East Dunbartonshire Council has agreed to proceed with changes to its school catchment areas following an extensive public consultation.
At a meeting of the full council on Thursday, December 19, councillors unanimously agreed that children in the Craighead Primary catchment area in Milton of Campsie would be zoned to Kirkintilloch High School, in addition to the existing options of Kilsyth Academy in North Lanarkshire and St Ninian’s High School in Kirkintilloch.
Children in the catchment area of Lennoxtown Primary School will be zoned to Lenzie Academy as a a non-denominational secondary school in East Dunbartonshire; in addition to the current options of Kilsyth Academy and St Ninian’s High School.
The formal consultation process involved parents, pupils, staff and other stakeholders including the parent councils at Craighead and Lennoxtown Primary Schools and launched in September, following a period of informal consultations.
Joint Leader of the Council, Councillor Andrew Polson, said: “The Council has agreed to proceed with these proposals in response to feedback from parents and pupils in Milton of Campsie and Lennoxtown. There will be improved continuity for children in these areas as they progress from primary to secondary school and the educational benefits have been reinforced by the HM Inspectors from Education Scotland.”
After the Christmas break, Primary 7 pupils and their parents at these schools will be given information about the new arrangements which will be available in the coming school year.
Joint Leader of the Council, Councillor Vaughan Moody, added: “We would like to thank everyone who took the time to complete the online consultation or who attended the public meetings and shared their views on the proposals. This increased choice in secondary school transfer options for Craighead and Lennoxtown primary schools is a welcome development for these school communities.”
Bishopbriggs North and Campsie councillor Gary Pews said this move was the outcome of efforts dating back more than two years when he was first approached about it after being elected in 2017.
He said: “I was first approached about this issue when I attended a meeting of the Craighead Primary Parent Council ‘’Parents were frustrated that an historical agreement going back to 1996 meant that despite living and working in East Dunbartonshire, and paying their council tax here, their primary school was not officially linked to a non denominational high school in East Dunbartonshire.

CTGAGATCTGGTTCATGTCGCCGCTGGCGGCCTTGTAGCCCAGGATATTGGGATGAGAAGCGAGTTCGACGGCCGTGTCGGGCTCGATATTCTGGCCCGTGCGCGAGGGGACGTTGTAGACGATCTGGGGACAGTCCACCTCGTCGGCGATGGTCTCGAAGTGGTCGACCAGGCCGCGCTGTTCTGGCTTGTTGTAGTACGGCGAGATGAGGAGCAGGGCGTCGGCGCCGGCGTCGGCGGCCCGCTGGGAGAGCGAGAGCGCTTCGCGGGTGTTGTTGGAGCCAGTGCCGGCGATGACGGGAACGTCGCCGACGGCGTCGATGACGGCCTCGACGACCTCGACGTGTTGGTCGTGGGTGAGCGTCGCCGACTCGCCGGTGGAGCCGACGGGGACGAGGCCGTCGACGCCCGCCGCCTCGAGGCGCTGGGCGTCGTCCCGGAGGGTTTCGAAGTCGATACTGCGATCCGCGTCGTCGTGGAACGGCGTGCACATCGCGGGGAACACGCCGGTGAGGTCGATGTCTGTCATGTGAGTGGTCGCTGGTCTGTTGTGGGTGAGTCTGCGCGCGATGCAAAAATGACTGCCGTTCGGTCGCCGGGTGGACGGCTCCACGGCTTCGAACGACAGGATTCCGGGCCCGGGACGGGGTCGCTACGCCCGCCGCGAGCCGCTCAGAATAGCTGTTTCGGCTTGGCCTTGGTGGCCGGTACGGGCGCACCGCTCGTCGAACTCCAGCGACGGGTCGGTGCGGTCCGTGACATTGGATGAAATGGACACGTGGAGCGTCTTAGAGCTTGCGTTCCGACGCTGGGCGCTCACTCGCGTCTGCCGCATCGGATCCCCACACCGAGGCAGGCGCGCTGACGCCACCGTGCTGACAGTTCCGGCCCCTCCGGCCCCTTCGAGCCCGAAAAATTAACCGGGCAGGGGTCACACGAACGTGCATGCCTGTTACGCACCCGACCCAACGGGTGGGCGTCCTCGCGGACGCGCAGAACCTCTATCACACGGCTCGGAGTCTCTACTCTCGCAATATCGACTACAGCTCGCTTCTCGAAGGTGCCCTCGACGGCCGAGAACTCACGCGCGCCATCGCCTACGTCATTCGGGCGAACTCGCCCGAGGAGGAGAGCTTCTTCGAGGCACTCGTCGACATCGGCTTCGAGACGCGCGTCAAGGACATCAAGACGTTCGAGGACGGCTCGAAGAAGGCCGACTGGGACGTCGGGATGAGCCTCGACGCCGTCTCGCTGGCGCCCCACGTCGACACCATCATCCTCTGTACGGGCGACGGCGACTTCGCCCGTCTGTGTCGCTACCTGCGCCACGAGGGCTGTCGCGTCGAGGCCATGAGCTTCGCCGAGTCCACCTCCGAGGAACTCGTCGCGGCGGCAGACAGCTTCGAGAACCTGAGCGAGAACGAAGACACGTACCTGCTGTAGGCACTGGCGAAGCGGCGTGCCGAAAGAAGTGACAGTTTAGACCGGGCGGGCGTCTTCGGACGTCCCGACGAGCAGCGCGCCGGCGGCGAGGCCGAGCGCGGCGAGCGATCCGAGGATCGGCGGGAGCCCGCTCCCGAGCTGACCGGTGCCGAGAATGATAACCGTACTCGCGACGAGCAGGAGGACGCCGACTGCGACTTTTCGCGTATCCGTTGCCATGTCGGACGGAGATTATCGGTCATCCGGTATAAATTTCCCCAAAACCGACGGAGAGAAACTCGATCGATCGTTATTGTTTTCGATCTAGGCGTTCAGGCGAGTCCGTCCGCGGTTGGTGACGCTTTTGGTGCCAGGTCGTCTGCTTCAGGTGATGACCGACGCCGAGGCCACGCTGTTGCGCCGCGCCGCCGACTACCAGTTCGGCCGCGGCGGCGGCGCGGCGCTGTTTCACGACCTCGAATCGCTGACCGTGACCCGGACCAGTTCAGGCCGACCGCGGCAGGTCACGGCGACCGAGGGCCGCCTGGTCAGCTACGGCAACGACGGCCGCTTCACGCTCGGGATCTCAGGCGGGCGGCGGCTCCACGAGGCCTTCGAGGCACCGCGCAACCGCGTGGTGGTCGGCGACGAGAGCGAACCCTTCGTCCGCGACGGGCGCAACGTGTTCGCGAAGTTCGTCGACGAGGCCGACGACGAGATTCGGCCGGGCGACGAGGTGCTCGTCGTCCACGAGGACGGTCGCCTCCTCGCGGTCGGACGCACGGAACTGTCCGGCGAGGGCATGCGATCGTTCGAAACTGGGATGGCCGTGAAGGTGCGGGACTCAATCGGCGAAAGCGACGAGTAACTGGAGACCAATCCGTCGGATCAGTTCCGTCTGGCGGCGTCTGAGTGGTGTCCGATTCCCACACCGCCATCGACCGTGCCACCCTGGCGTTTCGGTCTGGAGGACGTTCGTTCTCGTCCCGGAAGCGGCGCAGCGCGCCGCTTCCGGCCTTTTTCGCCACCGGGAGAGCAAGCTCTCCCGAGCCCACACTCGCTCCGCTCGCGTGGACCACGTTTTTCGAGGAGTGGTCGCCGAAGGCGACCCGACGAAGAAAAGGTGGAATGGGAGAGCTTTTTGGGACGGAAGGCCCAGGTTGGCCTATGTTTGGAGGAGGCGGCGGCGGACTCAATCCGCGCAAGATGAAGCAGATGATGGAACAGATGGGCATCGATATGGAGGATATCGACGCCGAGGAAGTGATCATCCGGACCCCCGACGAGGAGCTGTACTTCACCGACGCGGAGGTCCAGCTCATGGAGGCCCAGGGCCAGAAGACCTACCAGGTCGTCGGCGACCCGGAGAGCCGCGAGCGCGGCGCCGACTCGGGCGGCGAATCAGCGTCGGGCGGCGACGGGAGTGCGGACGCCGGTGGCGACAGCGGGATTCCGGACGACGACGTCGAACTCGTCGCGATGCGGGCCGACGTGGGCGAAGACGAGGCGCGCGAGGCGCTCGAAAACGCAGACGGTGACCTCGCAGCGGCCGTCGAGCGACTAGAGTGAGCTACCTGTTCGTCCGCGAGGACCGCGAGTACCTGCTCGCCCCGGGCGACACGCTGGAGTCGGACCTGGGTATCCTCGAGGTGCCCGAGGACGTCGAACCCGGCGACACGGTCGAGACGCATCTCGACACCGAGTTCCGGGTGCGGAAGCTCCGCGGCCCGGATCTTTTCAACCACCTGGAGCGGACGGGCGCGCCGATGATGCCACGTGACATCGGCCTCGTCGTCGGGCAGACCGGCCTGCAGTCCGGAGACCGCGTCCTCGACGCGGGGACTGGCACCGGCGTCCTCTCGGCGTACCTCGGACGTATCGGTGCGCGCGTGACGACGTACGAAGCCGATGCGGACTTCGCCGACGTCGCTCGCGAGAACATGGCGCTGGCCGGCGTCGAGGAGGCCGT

‘’I took up the case and it gained momentum when the Liberal Democrat joint administration took over the running of the council in 2018.
‘’I have been pushing for last night’s decision for a long time and it gives me great satisfaction to have delivered it for my constituents.’’
Kirkintilloch North and East and Twechar councillor Susan Murray (Lib Dem, Kirkintilloch North and East and Twechar) added: ‘’This was one of the main issues on the doorsteps even as far back as 2012 when I stood in the council by-election in Milton of Campsie, so it is great news that the parents have finally got what they have long wanted.’’
Heather Crawford chairs Craighead Primary Parent Council. She said: “We as the current parent council at Craighead Primary are delighted that after many years of campaigning by ourselves and our predecessors we now have the option to choose a non-denominational secondary school education for our children within East Dunbartonshire.
“We wish to extend our thanks to all those who have campaigned for this change over the years and to Councillor Gary Pews who has supported us in this.’’
Councillor Paul Ferretti, who has worked with Councillor Pews on this issue, said: “I am delighted the Council has corrected this historic anomaly. Children from the respective villages will now be able to attend a non-denominational school in East Dunbartonshire. Residents pay East Dunbartonshire Council tax, so it is only fair that they have the choice of a non denominational school in their local authority area.
“There was a strong desire for this change in the community. This has been a good example of cross-party working, as I have worked alongside Councillor Gary Pews, who has also been vigorously pushing for this change”.
However, the news has not been welcomed in North Lanarkshire as it will mean Kilsyth Academy is expected to become the smallest secondary school in the area.
Kilsyth councillor and North Lanarkshire provost Jean Jones said she was “disappointed.”
“This will mean the severing of historic links which go back many years. I know the changes have been introduced as an additional option but it will have an impact on Kilsyth Academy, and with the financial hardship facing councils across Scotland it is difficult to justify additional school buses.”
With the current school due for replacement, Councillor Jones also stressed North Lanarkshire Council’s commitment to a new Kilsyth Academy.
“I have spoken to our chief executive and there is cross-party support for Kilsyth Academy and we are looking at our options. We expect to build a smaller but state of the art school which will be fully equipped for digital learning.”
Another Kilsyth councillor, Mark Kerr, added: “While it’s disappointing that the decision has been taken, North Lanarkshire Council and all three councillors are resolute in continuing high quality secondary education in Kilsyth.
“I firmly believe that the council should bring forward plans to redevelop the school to ensure the pupils of Kilsyth Academy get the best the council can offer going forward. No changes should affect the education of our future generations.”
A North Lanarkshire Council spokesperson confirmed: “We are very disappointed in the decision of East Dunbartonshire Council. We remain unwavering in our commitment to the future of Kilsyth Academy.”